Megan Rapinoe, Naomi Osaka, Simone Biles: The top 5 women’s sport activists of 2021

Osaka, Biles

While 2021 has seen women’s sport go from strength to strength, a number of the world’s most renowned female athletes are continuing to speak out on important issues.

Here are five women’s sport activists who have made a difference this year:

Naomi Osaka (Tennis)

Osaka has been instrumental in changing the conversation on mental health this year.

The tennis star withdrew from the French Open and Wimbledon –– revealing how she’d been suffering from bouts of depression and did not feel comfortable speaking to the media in post-match press conferences.

Reaction to her withdrawal was mixed, though many fellow athletes voiced their support for the Japanese star and praised her for being brave enough to admit her struggles.



Outside of tennis, the 24-year-old has launched her own skincare range called KINLO, which helps with skin protection for people of colour.

Osaka described the project as a “public health need” and told Vogue: “I used to tell people that I didn’t wear sunscreen –– but even if you have melanin, you need to take care of your skin and I am passionate about that.”

Simone Biles (Gymnastics)

Similarly to Osaka, Biles drew widespread praise this year, when she admitted to struggling with her mental health and withdrew from a number of events at the Tokyo Olympics.

The gymnastics icon revealed she was suffering from a problem known as the ‘twisties’, which gave her a temporary loss of air balance awareness.

Biles actually credited Osaka for inspiring her to speak up and the gymnast’s words led other Olympians in Toyo to show a greater willingness to discuss and publicly acknowledge their own mental health issues.

The seven-time Olympic medallist also took the bold decision to end her partnership with sports brand Nike in April, as she didn’t agree with their values.

Biles later signed a deal with Athleta –– a division of clothing retailer Gap –– stressing to the Wall Street Journal: “I think they stand for everything that I stand for.”


Alex Morgan (Football)

Morgan was one of five US Women’s National Team Players to file a wage discrimination lawsuit against the United States Soccer Federation in 2016 and has fought for justice on the matter ever since.

This year, after the USSF offered the men’s and women’s teams identical contracts, Morgan stressed this was still “not good enough” if it meant a reduction in the players’ earnings.

The forward has also called for the National Women’s Soccer League to end the systematic failure that led to a decade of alleged sexual harassment of players by some coaches.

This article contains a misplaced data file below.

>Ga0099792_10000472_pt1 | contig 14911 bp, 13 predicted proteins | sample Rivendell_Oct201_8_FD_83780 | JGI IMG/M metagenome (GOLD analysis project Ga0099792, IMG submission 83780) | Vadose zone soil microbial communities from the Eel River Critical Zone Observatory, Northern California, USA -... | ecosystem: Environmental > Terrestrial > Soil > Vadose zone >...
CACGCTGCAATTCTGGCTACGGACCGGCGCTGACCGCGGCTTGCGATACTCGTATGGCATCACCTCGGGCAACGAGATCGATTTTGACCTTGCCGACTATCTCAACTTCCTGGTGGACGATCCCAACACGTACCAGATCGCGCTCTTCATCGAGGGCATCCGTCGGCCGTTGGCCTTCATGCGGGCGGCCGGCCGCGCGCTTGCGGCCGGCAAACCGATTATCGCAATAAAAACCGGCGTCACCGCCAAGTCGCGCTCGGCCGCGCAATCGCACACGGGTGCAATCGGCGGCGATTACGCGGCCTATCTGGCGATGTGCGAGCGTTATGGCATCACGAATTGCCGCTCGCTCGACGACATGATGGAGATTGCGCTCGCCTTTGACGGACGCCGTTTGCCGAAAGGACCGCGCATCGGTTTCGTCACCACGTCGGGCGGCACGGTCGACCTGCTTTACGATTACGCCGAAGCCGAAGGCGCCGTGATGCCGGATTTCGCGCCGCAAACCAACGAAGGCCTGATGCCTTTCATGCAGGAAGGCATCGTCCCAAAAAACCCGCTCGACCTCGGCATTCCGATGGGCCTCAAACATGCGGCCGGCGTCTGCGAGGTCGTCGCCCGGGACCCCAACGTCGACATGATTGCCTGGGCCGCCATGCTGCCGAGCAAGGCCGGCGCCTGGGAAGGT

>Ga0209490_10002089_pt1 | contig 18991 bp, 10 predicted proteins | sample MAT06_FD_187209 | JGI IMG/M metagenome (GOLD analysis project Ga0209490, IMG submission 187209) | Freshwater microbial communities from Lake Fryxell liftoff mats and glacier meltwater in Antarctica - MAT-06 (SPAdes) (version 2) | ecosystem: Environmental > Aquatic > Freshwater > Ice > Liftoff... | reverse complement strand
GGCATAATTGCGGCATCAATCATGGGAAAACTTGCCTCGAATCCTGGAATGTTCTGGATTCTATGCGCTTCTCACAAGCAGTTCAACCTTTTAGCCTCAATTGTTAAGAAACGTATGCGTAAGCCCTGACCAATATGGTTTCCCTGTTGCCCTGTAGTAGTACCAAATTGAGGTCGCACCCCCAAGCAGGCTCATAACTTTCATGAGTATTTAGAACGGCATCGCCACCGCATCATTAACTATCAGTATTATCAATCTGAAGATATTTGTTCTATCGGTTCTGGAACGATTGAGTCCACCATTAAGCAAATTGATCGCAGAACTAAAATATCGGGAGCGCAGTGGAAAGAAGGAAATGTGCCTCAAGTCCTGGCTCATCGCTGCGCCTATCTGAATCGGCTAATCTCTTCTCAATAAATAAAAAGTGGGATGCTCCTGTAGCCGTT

Speaking on NBC’s Today Show, Morgan said: “Something we ask is for the league to start being proactive, not reactive. We’re asking for transparency.”

Alex Morgan

Megan Rapinoe (Football)

Like Morgan, Rapinoe has been outspoken on the topic of equal pay and the need to improve player welfare.

The former Ballon d’Or winner has also continued to speak out against racial injustice and took the knee along with the majority of the US team before games at the Tokyo Olympics.

Rapinoe has long been taking the knee –– garnering worldwide attention back in 2016 when she knelt during the national anthem of an international game in solidarity with former NFL star Colin Kaepernick.

Earlier this month, Rapinoe launched a new collaboration with Nike, which aims to inspire people to dress however they want to dress.

The first collection includes pieces personally picked by Rapinoe and includes travel fleeces, rain-resistant caps and training wear.

“The whole vibe is going to be different now. I feel cool, I feel sexy, I feel like it speaks for me,” she said.

“There’s no one right way to dress or right thing to wear. Whatever makes you feel good, whatever you’re vibing in, that’s it.”


Madison Keys (Tennis)

This year marked the fifth anniversary of the launch of tennis star Madison Keys’ “Kindness Wins” non-profit company.

Launched in 2016, the aim is to create a “kinder girl world.”

Keys wants the world to see the power of kindness and the difference that can be made when action is taken.

Speaking on Twitter, she said: “Even in sports, where the focus is being super competitive, kindness is possible and really powerful/inspiring.”

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